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Economy

Lack of cane cited as sugar industry’s bitter hindrance

A CRANE OFFLOADS SUGARCANE FROM A TRACTOR. FILE PHOTO | TONNY OMONDI
A CRANE OFFLOADS SUGARCANE FROM A TRACTOR. FILE PHOTO | TONNY OMONDI 

Sugarcane farmers have decried lack of support from the government despite new efforts to revive the ailing sector.

The Kenya Sugarcane Plantation Workers Union (KSPWU) and the Kenya National Chamber of Commerce and Industry said new private sugar companies have been licensed to operate yet no plans have been put in place to boost cane production.

“The biggest problem in the sugar industry emanated from licensing of private sugar companies without inadequate cane,” said KSPWU Secretary general Francis Wangara.

He said the remedy to the woes besetting the sector lies in helping farmers to develop cane.

“They must help in planting the cane. Cane development is the only remedy and there is no other shortcut. The millers must also come up with incentives to the farmers so that they continue planting cane,” Mr said Mr Wangara.

“Lack of this had caused farmers in Mumias area to withdraw cane farming.”

Felix Minda from the Kenya National Chamber of Commerce and Industry in Muhoroni Sub County said cane production was diminishing and causing sugar deficit.

The government has recently been announcing efforts to revive the ailing sector, which has been the main source of livelihood for communities in western and Nyanza region. It announced a Sh500 million debt plan for Mumias Sugar Company, the biggest miller in the region but which is on the brink of collapse under piling loans and debts.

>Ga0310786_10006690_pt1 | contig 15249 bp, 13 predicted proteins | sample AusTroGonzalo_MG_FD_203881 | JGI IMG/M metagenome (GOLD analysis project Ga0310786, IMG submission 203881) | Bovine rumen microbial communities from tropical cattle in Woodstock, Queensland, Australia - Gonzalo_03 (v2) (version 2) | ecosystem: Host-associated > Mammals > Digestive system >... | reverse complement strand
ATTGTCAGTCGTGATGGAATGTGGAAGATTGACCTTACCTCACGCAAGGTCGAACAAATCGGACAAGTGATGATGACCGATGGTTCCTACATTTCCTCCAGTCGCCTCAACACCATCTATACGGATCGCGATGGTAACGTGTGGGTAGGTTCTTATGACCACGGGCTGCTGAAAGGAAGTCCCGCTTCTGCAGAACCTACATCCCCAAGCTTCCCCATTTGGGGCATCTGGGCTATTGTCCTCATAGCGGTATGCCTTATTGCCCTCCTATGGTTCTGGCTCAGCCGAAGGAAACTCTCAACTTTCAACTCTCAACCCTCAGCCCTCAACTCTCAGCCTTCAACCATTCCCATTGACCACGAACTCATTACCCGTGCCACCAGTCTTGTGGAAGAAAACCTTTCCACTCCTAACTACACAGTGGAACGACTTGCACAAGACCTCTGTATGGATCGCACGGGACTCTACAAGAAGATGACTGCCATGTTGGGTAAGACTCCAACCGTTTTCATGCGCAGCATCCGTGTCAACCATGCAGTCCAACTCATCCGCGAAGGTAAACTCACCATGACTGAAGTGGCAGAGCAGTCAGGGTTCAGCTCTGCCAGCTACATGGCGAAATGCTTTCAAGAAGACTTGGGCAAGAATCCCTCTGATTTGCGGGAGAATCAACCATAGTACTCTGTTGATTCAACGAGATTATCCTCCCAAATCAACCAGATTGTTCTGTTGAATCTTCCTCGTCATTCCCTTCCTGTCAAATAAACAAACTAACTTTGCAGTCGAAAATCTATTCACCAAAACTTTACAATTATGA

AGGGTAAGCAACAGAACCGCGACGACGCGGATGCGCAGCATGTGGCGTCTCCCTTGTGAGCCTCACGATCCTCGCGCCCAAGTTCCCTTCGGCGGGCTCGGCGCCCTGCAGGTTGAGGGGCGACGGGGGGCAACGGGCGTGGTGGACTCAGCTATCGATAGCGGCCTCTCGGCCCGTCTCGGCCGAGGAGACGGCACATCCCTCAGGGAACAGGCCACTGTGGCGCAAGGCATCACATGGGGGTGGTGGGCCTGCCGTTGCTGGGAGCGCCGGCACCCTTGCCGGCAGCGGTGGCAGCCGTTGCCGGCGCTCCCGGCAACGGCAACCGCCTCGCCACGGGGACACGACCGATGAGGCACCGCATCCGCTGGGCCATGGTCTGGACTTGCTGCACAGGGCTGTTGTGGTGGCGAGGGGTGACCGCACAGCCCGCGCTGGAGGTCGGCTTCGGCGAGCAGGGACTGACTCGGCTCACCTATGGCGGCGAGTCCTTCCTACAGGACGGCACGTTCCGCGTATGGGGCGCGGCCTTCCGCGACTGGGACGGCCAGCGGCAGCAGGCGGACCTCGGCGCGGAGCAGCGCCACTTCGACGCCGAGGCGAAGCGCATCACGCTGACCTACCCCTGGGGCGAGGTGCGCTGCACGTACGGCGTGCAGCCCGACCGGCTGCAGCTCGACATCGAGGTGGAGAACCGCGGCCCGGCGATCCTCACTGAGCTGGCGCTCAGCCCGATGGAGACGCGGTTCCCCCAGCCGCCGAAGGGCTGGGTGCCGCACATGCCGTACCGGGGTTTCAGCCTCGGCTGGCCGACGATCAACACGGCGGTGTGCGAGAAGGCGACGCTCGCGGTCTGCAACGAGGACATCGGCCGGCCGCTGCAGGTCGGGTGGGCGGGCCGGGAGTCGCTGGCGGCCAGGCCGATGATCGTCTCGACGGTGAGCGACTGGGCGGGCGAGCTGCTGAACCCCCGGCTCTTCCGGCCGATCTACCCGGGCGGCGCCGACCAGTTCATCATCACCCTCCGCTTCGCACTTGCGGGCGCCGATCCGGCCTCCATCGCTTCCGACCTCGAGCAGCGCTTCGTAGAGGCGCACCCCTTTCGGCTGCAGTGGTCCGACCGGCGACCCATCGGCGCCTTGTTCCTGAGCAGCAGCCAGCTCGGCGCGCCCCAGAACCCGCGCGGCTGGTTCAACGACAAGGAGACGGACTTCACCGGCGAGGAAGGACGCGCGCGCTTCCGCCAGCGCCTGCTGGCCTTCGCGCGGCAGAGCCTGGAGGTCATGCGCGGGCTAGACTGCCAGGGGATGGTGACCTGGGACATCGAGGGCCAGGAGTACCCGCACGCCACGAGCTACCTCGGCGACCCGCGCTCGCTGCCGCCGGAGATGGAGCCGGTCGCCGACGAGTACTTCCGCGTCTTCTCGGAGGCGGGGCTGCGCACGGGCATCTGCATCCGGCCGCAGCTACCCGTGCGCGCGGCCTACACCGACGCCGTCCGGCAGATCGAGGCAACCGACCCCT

It also announced plans to subsidise fertiliser for farmers and make payments faster once cane is harvested.

But farmers say there have been little efforts channelled at protecting cane farming zones from improper encroachment. The government, Mr Manda said, should gazette all sugar growing farms to protect them from being used for other .

“Putting up homesteads in sugarcane growing farms especially in Chemelil and Muhoroni area is now a menace. Thishas impacted negatively to the rural economy,” added Mr Minda.

Mr Wangara however, noted that the woes in the sugar industry would be a thing of the past by end year.

“We are optimistic that come September cane age and availability will improve and I think before end year the story will be different but we must urge the millers to come up with vigorous cane development programme that can deliver the anticipated threshold,” added Mr Wangara.

Mr Minda urged the government to initiate a holistic reform in the sugar industry to ensure the sub sector is competitive in the 21st century.

“Privatisation process of Muhoroni, Chemelil, Miwani and Sony has taken over eight years which is a clear evidence that the government is not serious in her promises.”

“The laws and policies being used to regulate the industry should be reviewed with a view to coming up with a new legislation that can jump start and manage the industry to its viability and progress.”

Mr Minda noted that if the government was unable to ensure privatization of the millers, then it should give priority to the original owners of the milling factories.

“The government should gazette all sugar growing farms to protect them from being used for other activities which are economically unproductive,” he said.

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